|Session organizer||和田 茂樹 (生命環境系）
|Date & Time||9月７日（火） 6:00-11:10 (UTC)|
|Live stream||Livestream with twitch|
NEWTON Janet, Prof.
University of Washington, United States
The Global Ocean Acidification Observing Network: observing on local scales globally
The Global Ocean Acidification Observing Network, GOA-ON, is a collaborative international network formed in 2012 that now has over 860 scientists from over 100 countries (Tilbrook et al., 2019). Our activities are framed around three high-level goals:
1. Improve our understanding of global ocean acidification (OA) conditions
2. Improve our understanding of ecosystem response to OA
3. Acquire and exchange data and knowledge necessary to optimize modelling for OA and its impacts
The newly gained knowledge is provided to communities and stakeholders from industry, national and local governments, and global organizations seeking to better understand OA, its effects, and to develop action plans, best practices, and mitigation and adaptation strategies to address OA impacts. GOA-ON plays a significant role for the UN by supporting the development and implementation of the methodology for the Sustainable Development Goal indicator 14.3.1 (average ocean acidity). GOA-ON provides guidance on how to measure ocean acidification and what to report towards the indicator.
As an active network, GOA-ON has partnered with several other key organizations to offer opportunities for capacity building and training to its members. Through our scientific mentorship program, ‘Pier2Peer’ we facilitate an exchange of expertise and provide a platform for international collaborations.
In the summer of 2021, GOA-ON’s program proposal “Ocean Acidification Research for Sustainability”, also known as OARS, was formally endorsed as a UN Ocean Decade program The OARS program will build on the existing work of GOA-ON, bringing in several key international partners to further develop the science of ocean acidification. Over the next ten years we, together with existing and new partners, hope to provide society with the observational and scientific evidence needed to sustainably identify, monitor, mitigate, and adapt to ocean acidification, from local to global scales.
HALL-SPENCER Jason, Prof.
University of Plymouth, United Kingdom
An overview of CO₂ seep studies worldwide
This presentation covers some of the approaches that have been used to assess the effects of ocean acidification as well as other stressors using areas acidified by underwater volcanoes. A major advantage of such work is it shows which marine organisms can survive and what coastal habitats might look like in the coming years. These systems can also be used to assess effects on ecosystem services and how people might be affected by the consequences. As carbon dioxide levels increase this benefits some organisms but it causes an overall loss of marine biodiversity, both in temperate and in tropical systems. Key groups, like hard corals, sea urchins and coralline algae, are often lost and the diversity of fish and their reproduction are impacted. The talk highlight the diverse methods used to quantify the abundance and diversity of biota along these natural gradients in carbonate chemistry, the use of settlement substrata, reciprocal transplants, physiological studies as well as molecular and ‘omics approaches. ICONA provides a great opportunity to replicate studies worldwide.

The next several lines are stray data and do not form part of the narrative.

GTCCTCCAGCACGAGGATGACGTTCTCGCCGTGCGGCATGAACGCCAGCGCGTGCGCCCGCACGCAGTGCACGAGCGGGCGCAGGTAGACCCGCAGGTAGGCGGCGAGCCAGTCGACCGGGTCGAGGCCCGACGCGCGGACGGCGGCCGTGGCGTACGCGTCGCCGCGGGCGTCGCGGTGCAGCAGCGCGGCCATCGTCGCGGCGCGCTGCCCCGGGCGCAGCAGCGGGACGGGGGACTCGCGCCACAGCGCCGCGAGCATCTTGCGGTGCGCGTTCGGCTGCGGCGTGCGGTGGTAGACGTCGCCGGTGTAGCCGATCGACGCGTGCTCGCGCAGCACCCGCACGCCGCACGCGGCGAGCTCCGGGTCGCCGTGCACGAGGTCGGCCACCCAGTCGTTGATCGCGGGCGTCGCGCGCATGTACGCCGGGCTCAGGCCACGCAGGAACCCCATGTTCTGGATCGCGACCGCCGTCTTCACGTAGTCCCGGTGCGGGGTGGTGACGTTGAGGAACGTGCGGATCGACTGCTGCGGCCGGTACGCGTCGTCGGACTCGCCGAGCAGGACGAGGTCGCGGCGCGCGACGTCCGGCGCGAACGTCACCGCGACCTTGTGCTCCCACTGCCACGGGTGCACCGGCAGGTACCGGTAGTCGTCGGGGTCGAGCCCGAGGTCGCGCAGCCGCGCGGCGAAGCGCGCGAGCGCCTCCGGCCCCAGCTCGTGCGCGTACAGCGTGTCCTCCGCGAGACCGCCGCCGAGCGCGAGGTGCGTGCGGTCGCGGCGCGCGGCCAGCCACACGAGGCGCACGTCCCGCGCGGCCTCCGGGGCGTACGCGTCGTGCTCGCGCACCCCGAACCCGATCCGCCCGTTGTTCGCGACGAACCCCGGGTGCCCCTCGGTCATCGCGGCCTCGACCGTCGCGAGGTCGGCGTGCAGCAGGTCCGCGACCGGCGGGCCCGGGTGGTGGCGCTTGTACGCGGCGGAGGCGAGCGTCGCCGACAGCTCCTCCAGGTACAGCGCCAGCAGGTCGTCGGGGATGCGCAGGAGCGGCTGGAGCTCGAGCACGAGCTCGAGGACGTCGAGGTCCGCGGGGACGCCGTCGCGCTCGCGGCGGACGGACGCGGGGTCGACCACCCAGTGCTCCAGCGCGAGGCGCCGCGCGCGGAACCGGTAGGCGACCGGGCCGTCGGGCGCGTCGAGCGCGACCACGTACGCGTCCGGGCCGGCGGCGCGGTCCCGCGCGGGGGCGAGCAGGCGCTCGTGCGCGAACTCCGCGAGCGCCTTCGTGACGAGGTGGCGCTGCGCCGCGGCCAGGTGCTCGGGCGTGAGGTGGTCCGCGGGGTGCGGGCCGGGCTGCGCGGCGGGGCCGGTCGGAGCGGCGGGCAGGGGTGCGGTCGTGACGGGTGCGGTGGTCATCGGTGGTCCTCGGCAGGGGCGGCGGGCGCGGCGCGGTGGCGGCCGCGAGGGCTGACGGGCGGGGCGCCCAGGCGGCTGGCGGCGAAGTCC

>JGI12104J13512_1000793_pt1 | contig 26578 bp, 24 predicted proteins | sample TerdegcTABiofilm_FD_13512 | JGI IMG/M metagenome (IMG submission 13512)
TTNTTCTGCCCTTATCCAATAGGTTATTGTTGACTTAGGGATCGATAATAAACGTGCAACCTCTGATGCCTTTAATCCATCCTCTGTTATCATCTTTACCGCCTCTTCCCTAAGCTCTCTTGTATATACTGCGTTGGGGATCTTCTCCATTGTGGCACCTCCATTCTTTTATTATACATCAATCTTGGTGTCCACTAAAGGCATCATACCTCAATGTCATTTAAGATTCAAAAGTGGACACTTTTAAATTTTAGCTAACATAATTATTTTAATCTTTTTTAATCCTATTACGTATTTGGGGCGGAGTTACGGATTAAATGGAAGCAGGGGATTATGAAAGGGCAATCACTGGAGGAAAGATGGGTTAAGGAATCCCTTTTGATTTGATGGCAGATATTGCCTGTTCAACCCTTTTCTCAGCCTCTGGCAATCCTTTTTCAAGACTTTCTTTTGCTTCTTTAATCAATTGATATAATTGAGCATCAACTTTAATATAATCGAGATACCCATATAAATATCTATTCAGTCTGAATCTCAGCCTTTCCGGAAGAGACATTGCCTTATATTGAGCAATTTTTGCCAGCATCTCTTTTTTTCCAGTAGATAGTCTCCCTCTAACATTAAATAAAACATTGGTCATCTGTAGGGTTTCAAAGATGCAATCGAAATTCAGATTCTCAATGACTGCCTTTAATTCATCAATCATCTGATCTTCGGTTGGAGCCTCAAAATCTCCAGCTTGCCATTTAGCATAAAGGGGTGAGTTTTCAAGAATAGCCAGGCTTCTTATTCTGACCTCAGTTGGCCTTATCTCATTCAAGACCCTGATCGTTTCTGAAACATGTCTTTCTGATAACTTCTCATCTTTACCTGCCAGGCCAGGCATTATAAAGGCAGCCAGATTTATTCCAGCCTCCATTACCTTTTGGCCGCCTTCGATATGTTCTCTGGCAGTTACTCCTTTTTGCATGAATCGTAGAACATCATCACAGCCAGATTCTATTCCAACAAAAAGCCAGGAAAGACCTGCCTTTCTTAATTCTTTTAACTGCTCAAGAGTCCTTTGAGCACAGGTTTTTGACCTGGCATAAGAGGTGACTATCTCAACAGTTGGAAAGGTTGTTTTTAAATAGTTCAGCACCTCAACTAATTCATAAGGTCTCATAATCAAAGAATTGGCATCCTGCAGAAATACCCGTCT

RODOLFO-METALPA Riccardo, Dr.
Institute of Research for Development, New Caledonia
CO₂ seeps in PNG and the Bouraké semi-enclosed lagoon in New Caledonia. Two special natural laboratories to study coral reef responses to extreme conditions
Since 2016, in the framework of the projects CARIOCA and SuperNatural, the Institute for Research and Development IRD- Entropie based in New Caledonia has used two volcanic CO₂ seeps in PNG (Normanby and Ambitle) and one unique semi-enclosed bay in New Caledonia (Bouraké) to study the response of corals to ocean acidification and its combination with other climate change-like conditions.
Although the IRD team, in collaboration with several international partners, investigated during seven 10-day expeditions the PNG vents, and hundreds of days the Bouraké site, which is more accessible, we have only touched on the potential offered by those unique sites toward a better understanding of the acclimation and adaptation capabilities of corals. Much will be possible to discover, especially thanks to the enlarged consortium offered by the Icona project.
During this presentation, I will introduce the study sites, their many environmental parameters, which make them unique and suitable as natural laboratories, and a critical view of their limitations when they are used to project the future of coral reefs. Finally, I will briefly sum-up the main past and on-going research programmes together with some results.
Natural field analogues for evaluation of coral reef community response to climate change: a case study at acidified and warmed Nikko Bay, Palau
Ocean is now facing a steady warming and acidification, and our needs to understand how marine ecosystems will respond to these changes is highly essential for future prediction and consideration for adaptative strategies under climate change. Under those circumstance, the finding of acidified natural field analogues has emerged lot of new knowledge and insights of the scenarios of future reef ecosystem. For example, CO₂ vent at Papua New Guinea suggest a shift from highly diverse and complex structured to a less diverse and less structured reef which were dominated by massive Porites. Meanwhile, CO₂ vent at Iwotorishima Island in Okinawa suggest a shift from diverse hard corals to less calcified soft corals. Those examples suggest that ocean acidification can cause different shifts at reef community structures, while both suggest loss of biodiversity.
Here in this presentation, we will present another completely different natural analogue which shows warmed and acidified condition but highly diverse coral community at Nikko bay in Palau. This bay is highly sheltered and the seawater residence time was estimated to be longer than 2 months. Hence, seawater within the bay is highly affected by the physical and biological activity and showed lower alkalinity and higher pCO₂ concentration compared to the out of the bay. However, the bay was found to be fully covered by diverse corals. Community structure differed among close sites and was mostly absent of Acropora. Transplantation and laboratory experiments using corals including Porites cylidrica and Pocillopora acuta within and out of the bay suggested that corals within the bay can be well acclimated and potentially adapted to the environment found within the bay. These results suggest that different scenarios can be happen between place to place and comparison between different analogues may give us a clearer picture of how ecosystems will respond to the climate change.